# Algorithms & Data Structures - Day 2April 04, 2020

## Big O of Arrays & Objects

Array and objects are built in data structures.

Objects are unordered key pair values. Objects have fast insertion & deletion, use them when order of members are unimportant

### Big O of Objects

• Insertion - O(1)
• Removal - O(1)
• Access - O(1)
• Searching - O(n)

### Big O of Object Methods

• Object.keys - O(N)
• Object.values - O(N)
• Object.entries - O(N)
• hasOwnProperty - O(1)

NB: Use `hasOwnProperty` whenever possible.

## Arrays

Arrays are ordered, indexed list.

### Big O of Arrays

• Insertion - depends
• Removal - depends
• Sort - O(n)
• Access O(1)

### Big O of Array Methods

• push - O(1)
• pop - O(1)
• shift - O(N)
• unshift - O(N)
• concat - O(N)
• slice - O(N)
• splice - O(N)
• sort - O(N * log N)
• forEach/map/filter/reduce/etc. - O(N)

NB: Inserting at the beginning of an array is very expensive. You can make use of data structures like `queues`.

## Problem solving

• Understand the problem
• Explore concreate examples
• Break it down
• Solve/Simplify
• Look back and Refactor

### Understand the problem

• Restate the problem in own words
• What inputs go into the problem?
• What outputs come from the solution of the problem
• Do I have enough information to solve the problem?
• How should I label the important piece of data that are part of the problem?

NB: 2 stand alone loops are better than 2 nested loops

## Common Problem Solving Patterns

A few patterns for solving algorithm problems

• Frequency Counter
• Multiple Pointers
• Sliding Window
• Divide and Conquer
• Dynamic Programming
• Greedy Algorithms
• Backtracking

### Frequency Counters

Using objects or sets to collect values/frequencies of values. Used to avoid the need for nested loops or O(N2) operations.

E.g: Write a function called same, which accepts 2 arrays. The function should return `true` if every value in the array has it’s corresponding value squared in the second array. The frequency of the values must be the same.

``````same([1, 2, 3], [4, 1, 9]) // true
same([1, 2, 3], [1, 9]) // false
same([1, 2, 1], [4, 4, 1]) // false (must be same frequency)``````

#### First solution

The first solution uses a for loop and has Big O complexity of `O(n2)`. It works by looping through the first array while removing matching squares of the array items from the second array.

``````const same = (arr1, arr2) => {
if (arr1.length !== arr2.length) {
return false
}

for (let i = 0; i < arr1.length; i++) {
let correctIndex = arr2.indexOf(arr1[i] ** 2)
if (correctIndex === -1) return false
// Remove the matching square from arr2
arr2.splice(correctIndex, 1)
}
return true
}``````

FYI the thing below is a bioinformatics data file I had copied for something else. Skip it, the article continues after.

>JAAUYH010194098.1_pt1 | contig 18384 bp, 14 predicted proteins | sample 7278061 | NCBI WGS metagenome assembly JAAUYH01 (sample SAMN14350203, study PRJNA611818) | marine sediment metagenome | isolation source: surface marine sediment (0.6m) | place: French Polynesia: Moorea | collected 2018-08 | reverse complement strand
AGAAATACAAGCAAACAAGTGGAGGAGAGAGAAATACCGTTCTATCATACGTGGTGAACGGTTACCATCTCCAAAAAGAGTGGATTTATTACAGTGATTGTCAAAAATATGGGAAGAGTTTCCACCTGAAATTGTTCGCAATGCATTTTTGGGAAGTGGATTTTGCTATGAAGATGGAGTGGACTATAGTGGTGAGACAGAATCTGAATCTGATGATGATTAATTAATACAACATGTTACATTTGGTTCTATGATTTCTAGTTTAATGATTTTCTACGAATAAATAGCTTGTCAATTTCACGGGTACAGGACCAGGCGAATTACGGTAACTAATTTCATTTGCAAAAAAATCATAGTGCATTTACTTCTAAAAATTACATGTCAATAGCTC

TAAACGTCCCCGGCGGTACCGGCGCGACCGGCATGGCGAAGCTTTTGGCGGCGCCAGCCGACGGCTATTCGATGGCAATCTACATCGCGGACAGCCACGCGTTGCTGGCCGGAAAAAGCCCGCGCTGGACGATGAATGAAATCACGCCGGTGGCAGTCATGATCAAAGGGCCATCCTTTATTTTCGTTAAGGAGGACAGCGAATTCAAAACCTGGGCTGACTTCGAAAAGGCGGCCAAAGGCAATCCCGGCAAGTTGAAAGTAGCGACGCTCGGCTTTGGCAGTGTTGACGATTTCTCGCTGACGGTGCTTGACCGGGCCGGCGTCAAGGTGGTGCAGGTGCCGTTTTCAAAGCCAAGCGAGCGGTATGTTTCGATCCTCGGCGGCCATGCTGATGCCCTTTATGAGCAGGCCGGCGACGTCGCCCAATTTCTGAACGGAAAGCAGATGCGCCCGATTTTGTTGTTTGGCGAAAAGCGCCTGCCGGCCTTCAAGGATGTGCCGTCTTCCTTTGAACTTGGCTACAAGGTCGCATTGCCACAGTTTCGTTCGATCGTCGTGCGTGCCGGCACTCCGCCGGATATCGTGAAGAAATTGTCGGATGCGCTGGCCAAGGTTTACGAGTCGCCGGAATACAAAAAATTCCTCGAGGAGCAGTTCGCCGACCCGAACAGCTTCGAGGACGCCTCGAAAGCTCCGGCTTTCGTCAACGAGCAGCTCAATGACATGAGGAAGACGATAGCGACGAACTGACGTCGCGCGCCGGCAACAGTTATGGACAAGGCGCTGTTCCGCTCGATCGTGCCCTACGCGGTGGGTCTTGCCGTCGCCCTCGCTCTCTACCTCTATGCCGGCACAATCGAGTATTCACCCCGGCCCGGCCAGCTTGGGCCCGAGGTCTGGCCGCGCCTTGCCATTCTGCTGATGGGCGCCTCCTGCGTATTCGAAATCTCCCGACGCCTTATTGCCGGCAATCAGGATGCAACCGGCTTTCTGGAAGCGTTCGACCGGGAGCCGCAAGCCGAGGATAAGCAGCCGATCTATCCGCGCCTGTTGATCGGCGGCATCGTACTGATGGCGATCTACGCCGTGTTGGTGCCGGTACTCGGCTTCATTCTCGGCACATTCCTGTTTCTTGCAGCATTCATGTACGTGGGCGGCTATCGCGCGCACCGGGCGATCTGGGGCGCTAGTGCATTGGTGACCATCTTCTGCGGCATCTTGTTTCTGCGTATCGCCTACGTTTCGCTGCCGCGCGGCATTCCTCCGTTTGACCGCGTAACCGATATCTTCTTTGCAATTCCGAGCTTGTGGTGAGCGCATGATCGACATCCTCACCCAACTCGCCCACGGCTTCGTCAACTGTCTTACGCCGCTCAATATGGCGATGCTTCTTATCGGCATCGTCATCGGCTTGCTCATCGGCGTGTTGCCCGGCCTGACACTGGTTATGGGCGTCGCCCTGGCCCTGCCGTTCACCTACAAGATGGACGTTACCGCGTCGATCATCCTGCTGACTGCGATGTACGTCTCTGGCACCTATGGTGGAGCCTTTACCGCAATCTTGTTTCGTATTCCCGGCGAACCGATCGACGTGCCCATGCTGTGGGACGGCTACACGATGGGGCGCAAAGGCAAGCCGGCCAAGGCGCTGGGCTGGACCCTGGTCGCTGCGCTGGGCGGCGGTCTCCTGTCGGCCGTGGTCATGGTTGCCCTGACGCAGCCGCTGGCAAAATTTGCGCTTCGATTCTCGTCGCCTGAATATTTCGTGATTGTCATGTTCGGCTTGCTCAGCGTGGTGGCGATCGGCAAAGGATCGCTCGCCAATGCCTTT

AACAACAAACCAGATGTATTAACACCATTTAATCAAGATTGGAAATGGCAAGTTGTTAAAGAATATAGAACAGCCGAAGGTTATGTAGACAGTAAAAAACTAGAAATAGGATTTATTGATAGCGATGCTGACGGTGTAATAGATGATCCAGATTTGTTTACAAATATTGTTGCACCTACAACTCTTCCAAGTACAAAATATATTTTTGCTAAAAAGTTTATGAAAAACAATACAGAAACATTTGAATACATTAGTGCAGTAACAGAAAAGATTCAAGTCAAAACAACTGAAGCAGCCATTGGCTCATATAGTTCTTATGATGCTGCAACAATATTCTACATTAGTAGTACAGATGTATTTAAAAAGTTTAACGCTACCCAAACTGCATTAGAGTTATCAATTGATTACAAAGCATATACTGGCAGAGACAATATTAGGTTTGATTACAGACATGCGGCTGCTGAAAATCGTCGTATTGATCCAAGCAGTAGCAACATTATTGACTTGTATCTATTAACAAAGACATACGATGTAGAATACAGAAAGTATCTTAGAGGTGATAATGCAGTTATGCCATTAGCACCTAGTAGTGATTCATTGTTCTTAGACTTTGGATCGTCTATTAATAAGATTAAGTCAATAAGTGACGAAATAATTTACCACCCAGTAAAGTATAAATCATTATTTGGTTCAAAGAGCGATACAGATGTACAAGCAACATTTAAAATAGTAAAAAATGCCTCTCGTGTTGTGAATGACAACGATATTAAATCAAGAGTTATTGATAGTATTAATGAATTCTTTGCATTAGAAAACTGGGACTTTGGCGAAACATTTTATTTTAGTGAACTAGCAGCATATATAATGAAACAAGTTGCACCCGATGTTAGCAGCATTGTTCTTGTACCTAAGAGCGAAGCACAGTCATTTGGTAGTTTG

NB: `indexOf` also runs a loop underneath.

#### A refactored version with Frequency Counters

This refactor makes use of 3 seperate loops. 2 standalone loops are better than 2 nested loops. This solution has a complexity of `O(n)`.

``````const same = (arr1, arr2) => {
if (arr1.length !== arr2.length) return false

let frequencyCounter1 = {},
frequencyCounter2 = {}

for (let val of arr1) {
frequencyCounter1[val] = (frequencyCounter1[val] || 0) + 1
}

for (let val of arr2) {
frequencyCounter2[val] = (frequencyCounter2[val] || 0) + 1
}

for (let key in frequencyCounter1) {
if (!(key ** 2 in frequencyCounter2)) return false

if (frequencyCounter2[key ** 2] !== frequencyCounter1[key]) return false
}
return true
}``````

#### Anagrams - Another Example

An anagram is a word or phrase formed by rearranging the letters of another, e.g Cinema, formed from Iceman. Given 2 strings, write a function to determine if the second string is an anagram of the first.

##### Solution
``````const validAnagram = (first, second) => {
if (first.length !== second.length) return false

const lookup = {}

for (let i = 0; i < first.length; i++) {
let letter = first[i]
// Add character if it doesn't exist in object, or increase count if it does
lookup[letter] ? (lookup[letter] += 1) : (lookup[letter] = 1)
}

for (let i = 0; i < second.length; i++) {
let letter = second[i]
// return false if character is not in second array
if (!lookup[letter]) {
return false
} else {
// reduce count if character exists in second array
lookup[letter] -= 1
}
}

return true
}``````

### Multiple Pointers

Used for creating pointers or values that correspond to an index or position while moving towards the beginning or end or middle based on certain conditions. Very efficient for solving problems with minimal space complexity

#### Example

Write a function `sumZero` accepting a sorted array of integers. The function should find the first pair where the sum is 0.. Return an array that includes both values that sum to zero or indefined if a pair does not exist.

``````sumZero([-3, -2, -1, 0, 1, 2, 3]) // [-3,3]
sumZero([-2, -1, 0, 1, 3]) // undefined
sumZero([1, 2, 3]) // undefined``````
##### First solution